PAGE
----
In her memoir, “The Impossible City” (Random House), journalist and author Karen Cheung writes of her personal challenges happening simultaneously with the turmoil arising from the wrenching handover from Hong Kong to the power center in Beijing.
Read an exception below.
In university, before I found the universe I eventually wanted to belong to, I lived for a while in the “cosmopolitan city” version of Hong Kong, populated mostly by exchange students, international school graduates, and expats who moved to Asia to teach English or find themselves. I learned to see my hometown through their eyes, to become a tourist in my own city. Their paradise is Lan Kwai Fong, a bar-infested slope of drunk men and Jell-O shots. They spent weekends hiking up the Dragon’s Back or cannonballing into water from junk boats, and thought the city was so beautiful. Locals here still nursed colonial hangovers and were nice to them. They loved our dumplings and roast meat and noodles, and the fact that it takes only a short train or ferry ride to get out of the city and be surrounded by trees and reservoirs. Our public railway stops are clean and the trains are mostly on time. The good expats ate chicken feet, tried to learn Cantonese, and followed the news enough to make political jokes. It isn’t that the Hong Kong they lived in wasn’t real; it’s that they inhabited one universe in many that existed here, and they only ever wanted to get to know that one.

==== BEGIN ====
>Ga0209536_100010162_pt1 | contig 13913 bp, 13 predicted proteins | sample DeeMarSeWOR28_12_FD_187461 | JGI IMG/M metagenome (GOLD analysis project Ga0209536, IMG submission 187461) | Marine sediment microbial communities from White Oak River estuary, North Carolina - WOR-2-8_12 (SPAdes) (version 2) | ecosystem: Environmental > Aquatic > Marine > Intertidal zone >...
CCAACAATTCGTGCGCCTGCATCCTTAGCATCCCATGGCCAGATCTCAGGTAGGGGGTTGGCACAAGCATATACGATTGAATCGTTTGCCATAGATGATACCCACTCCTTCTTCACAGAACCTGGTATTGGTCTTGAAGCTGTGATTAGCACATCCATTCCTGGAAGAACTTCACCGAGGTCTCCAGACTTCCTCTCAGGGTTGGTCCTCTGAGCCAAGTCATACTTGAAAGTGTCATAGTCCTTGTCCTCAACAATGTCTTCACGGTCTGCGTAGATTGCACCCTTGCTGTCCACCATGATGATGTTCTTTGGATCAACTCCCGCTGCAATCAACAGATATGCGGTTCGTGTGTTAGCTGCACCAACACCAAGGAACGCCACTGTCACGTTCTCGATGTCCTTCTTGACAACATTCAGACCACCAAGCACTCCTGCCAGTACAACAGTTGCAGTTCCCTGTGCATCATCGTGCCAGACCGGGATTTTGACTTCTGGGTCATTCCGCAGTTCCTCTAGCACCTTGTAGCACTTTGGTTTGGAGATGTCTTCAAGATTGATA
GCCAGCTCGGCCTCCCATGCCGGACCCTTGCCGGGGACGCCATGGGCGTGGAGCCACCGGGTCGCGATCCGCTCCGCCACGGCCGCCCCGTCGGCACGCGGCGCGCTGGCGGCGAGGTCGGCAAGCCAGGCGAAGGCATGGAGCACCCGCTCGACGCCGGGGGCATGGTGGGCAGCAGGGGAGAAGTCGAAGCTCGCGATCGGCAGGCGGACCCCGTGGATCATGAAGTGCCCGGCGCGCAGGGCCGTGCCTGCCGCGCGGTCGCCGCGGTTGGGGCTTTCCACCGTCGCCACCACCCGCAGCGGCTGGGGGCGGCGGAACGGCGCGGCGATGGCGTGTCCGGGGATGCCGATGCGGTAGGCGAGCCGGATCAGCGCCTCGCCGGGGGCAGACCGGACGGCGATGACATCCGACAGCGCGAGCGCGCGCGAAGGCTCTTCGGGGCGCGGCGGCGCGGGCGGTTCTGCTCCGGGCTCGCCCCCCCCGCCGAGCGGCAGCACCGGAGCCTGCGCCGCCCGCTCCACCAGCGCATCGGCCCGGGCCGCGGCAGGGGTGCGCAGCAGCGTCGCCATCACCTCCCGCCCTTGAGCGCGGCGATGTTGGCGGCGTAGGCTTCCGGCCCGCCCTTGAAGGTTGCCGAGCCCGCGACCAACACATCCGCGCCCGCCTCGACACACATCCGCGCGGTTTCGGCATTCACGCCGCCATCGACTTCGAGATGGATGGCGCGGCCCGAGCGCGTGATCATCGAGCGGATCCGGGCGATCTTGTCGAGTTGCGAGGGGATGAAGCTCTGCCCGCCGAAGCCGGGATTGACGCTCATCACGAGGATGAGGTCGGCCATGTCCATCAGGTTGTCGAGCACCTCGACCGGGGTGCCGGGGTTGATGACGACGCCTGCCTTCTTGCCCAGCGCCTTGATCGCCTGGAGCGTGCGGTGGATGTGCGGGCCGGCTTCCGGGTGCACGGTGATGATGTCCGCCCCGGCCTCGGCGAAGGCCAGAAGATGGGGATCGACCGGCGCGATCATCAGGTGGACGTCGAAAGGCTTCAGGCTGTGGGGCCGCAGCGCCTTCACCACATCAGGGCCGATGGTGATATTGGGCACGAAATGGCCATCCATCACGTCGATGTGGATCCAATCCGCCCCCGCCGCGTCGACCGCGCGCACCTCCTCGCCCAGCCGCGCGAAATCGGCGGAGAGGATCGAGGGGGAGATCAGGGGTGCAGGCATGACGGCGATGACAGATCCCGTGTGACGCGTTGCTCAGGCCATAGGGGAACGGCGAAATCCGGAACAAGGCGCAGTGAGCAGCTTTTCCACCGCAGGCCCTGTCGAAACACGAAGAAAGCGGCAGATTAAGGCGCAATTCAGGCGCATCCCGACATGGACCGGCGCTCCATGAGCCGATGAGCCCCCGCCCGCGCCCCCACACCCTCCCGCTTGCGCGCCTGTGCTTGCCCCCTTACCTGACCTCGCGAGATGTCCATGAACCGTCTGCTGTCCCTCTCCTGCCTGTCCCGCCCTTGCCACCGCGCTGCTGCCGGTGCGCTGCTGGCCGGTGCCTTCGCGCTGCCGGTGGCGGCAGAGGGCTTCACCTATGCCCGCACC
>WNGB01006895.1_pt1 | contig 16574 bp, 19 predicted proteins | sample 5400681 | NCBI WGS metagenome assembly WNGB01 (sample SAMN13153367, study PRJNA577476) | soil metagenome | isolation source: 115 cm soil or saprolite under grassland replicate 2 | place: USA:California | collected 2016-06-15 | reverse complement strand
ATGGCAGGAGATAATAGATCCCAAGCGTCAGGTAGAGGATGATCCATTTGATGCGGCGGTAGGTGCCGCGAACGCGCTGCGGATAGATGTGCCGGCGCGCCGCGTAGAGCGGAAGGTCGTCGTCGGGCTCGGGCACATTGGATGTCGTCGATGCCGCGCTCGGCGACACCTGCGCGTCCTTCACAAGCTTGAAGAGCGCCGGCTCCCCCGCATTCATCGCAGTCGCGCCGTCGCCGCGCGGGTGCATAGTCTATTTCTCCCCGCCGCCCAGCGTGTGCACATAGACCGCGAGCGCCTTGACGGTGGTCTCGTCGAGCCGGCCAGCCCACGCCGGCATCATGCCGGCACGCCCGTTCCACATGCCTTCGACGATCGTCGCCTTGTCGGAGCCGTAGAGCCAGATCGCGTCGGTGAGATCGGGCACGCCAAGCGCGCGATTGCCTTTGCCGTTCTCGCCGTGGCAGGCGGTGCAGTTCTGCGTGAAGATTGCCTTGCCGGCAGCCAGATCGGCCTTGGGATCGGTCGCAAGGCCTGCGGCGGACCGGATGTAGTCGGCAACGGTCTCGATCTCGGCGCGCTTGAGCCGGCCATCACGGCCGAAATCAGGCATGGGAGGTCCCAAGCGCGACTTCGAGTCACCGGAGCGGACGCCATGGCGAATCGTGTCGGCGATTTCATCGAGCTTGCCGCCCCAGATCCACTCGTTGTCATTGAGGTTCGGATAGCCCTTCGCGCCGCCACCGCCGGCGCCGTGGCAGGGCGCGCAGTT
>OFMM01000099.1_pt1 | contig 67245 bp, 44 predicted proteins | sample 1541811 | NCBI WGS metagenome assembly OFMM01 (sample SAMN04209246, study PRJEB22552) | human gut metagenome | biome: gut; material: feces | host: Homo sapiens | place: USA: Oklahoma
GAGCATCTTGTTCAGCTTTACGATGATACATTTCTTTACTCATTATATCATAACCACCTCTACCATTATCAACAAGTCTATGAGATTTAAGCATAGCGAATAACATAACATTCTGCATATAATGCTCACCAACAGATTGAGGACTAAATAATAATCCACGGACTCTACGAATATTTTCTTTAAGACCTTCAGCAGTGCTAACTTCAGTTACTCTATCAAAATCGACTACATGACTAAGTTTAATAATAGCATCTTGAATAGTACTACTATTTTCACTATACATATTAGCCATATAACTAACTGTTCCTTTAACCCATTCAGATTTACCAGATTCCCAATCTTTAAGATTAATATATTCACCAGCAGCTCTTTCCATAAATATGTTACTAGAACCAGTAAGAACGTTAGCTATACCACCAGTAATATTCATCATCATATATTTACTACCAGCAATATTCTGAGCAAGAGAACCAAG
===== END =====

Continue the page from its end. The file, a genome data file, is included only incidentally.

Through them, I understood why I had been ambivalent about this place as a child. It takes work not to simply pass through a place but instead to become part of it. I did not try to understand why the people hit the streets every year on July 1, the anniversary of the handover, because I never thought I would stay here. Instead, I ached over descriptions of young writers showing up at one another’s indie bookstore readings in New York, guitarists and photographers who shared pints together in Camden in London. I did not know enough about the place I grew up in, did not know these scenes exist here in their own form. That there are people here who can talk about jazz and no-wave cinema but also about the history of blues music in Hong Kong; communities I would want to be part of and give back to. I moved out of home at the age of eighteen, the first step in a gradual and inevitable process of estrangement from my family. Instead, the city slowly became my family. I found a place of many secrets that reveal themselves to you only when you are ready.
Excerpted from “The Impossible City” by Karen Cheung Copyright © 2022 by Karen Cheung. Excepted by permission of Random House. All rights reserved. No part of this excerpt may be reproduced or reprinted without permission in writing from the publisher.
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